SALT LAKE CITY — The backers of a rejected referendum on the tax overhaul bill have filed a federal lawsuit against the state.
Steve Maxfield, the founder of The People’s Right, filed the lawsuit on Monday against Utah Lt. Governor Spencer Cox, in his capacity as the state’s chief elections officer. The Lt. Governor’s Office rejected a referendum application by The People’s Right on the tax bill because some of its sponsors hadn’t voted in the past three years.
In the lawsuit, Maxfield argues that is unconstitutional. He asks the court to strike down that part of Utah law. The lawsuit also challenges the signature thresholds for each county in the state, saying it discriminates against urban voters.
“In other words, one Carbon County voter’s decision whether to join a referendum petition has 54 times more weight than a Salt Lake County’s voter’s decision (43,211 Salt Lake County votes needed / 796 Carbon County votes needed),” The People’s Right attorney Brent Manning wrote. “Moreover, in Daggett County—the least populous county—a voter’s decision whether to join a referendum petition would have 919 times more weight than a Salt Lake County voter’s decision (43,211 Salt Lake County votes needed /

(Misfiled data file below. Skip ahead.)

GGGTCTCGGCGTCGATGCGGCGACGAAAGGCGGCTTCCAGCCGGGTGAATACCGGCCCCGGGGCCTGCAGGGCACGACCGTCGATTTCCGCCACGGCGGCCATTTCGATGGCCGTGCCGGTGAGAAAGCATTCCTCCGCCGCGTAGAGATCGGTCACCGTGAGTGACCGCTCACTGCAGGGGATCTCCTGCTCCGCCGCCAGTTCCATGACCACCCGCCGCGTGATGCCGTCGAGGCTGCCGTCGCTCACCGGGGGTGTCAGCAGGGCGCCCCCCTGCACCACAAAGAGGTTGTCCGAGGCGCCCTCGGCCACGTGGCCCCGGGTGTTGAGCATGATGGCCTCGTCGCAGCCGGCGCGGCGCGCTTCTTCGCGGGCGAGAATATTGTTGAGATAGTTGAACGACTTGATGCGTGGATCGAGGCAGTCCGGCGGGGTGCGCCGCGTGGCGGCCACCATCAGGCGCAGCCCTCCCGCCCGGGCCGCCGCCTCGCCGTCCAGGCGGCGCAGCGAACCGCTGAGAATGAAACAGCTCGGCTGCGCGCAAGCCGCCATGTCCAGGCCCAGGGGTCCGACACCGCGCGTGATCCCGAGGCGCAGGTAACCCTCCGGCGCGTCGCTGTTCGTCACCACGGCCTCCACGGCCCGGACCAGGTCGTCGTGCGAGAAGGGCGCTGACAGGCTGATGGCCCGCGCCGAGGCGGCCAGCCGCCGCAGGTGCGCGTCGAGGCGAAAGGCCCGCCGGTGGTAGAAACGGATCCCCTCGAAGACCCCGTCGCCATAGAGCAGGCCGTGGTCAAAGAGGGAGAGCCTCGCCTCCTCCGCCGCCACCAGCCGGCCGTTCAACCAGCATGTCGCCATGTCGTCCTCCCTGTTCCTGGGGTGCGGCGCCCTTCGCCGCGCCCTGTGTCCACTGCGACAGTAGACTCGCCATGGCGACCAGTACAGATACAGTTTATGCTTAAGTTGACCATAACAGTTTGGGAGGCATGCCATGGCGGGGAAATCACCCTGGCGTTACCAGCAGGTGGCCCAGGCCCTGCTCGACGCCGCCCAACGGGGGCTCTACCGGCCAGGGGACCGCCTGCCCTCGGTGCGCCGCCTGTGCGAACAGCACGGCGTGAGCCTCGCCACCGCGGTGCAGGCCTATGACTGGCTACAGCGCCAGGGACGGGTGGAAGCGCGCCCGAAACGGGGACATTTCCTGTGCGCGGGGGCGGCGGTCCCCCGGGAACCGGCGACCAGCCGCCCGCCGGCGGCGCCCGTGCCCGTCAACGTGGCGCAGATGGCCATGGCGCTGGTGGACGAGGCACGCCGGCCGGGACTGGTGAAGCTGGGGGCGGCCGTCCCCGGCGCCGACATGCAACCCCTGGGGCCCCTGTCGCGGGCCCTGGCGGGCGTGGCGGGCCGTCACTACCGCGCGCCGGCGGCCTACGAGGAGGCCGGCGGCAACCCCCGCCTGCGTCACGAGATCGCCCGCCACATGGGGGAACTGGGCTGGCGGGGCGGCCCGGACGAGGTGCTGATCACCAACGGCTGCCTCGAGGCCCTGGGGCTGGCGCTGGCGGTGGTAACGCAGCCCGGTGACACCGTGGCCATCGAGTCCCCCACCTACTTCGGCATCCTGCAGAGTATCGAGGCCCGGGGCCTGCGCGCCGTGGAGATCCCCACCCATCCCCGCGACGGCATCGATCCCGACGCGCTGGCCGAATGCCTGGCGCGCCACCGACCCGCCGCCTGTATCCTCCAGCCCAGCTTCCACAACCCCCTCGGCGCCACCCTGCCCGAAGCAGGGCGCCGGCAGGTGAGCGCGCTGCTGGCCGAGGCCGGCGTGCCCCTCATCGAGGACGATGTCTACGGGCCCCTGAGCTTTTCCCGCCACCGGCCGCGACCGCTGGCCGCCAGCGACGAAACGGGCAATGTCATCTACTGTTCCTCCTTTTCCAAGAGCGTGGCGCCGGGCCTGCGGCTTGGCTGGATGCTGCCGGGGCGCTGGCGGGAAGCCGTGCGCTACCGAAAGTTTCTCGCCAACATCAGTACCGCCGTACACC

47 Daggett County votes needed).”
The referendum by The People’s Right is the second one to challenge the Utah State Legislature’s tax overhaul bill. In a special session earlier this month, lawmakers approved an income tax cut, but also raised the sales tax on food, gasoline and imposed new taxes on some services.
Another referendum being run by former Republican state lawmaker Fred Cox was accepted by the Lt. Governor’s Office and is in the midst of gathering signatures. The group had already secured the backing of most of the candidates for Utah governor, who were also actively participating in the referendum.
Read the lawsuit here: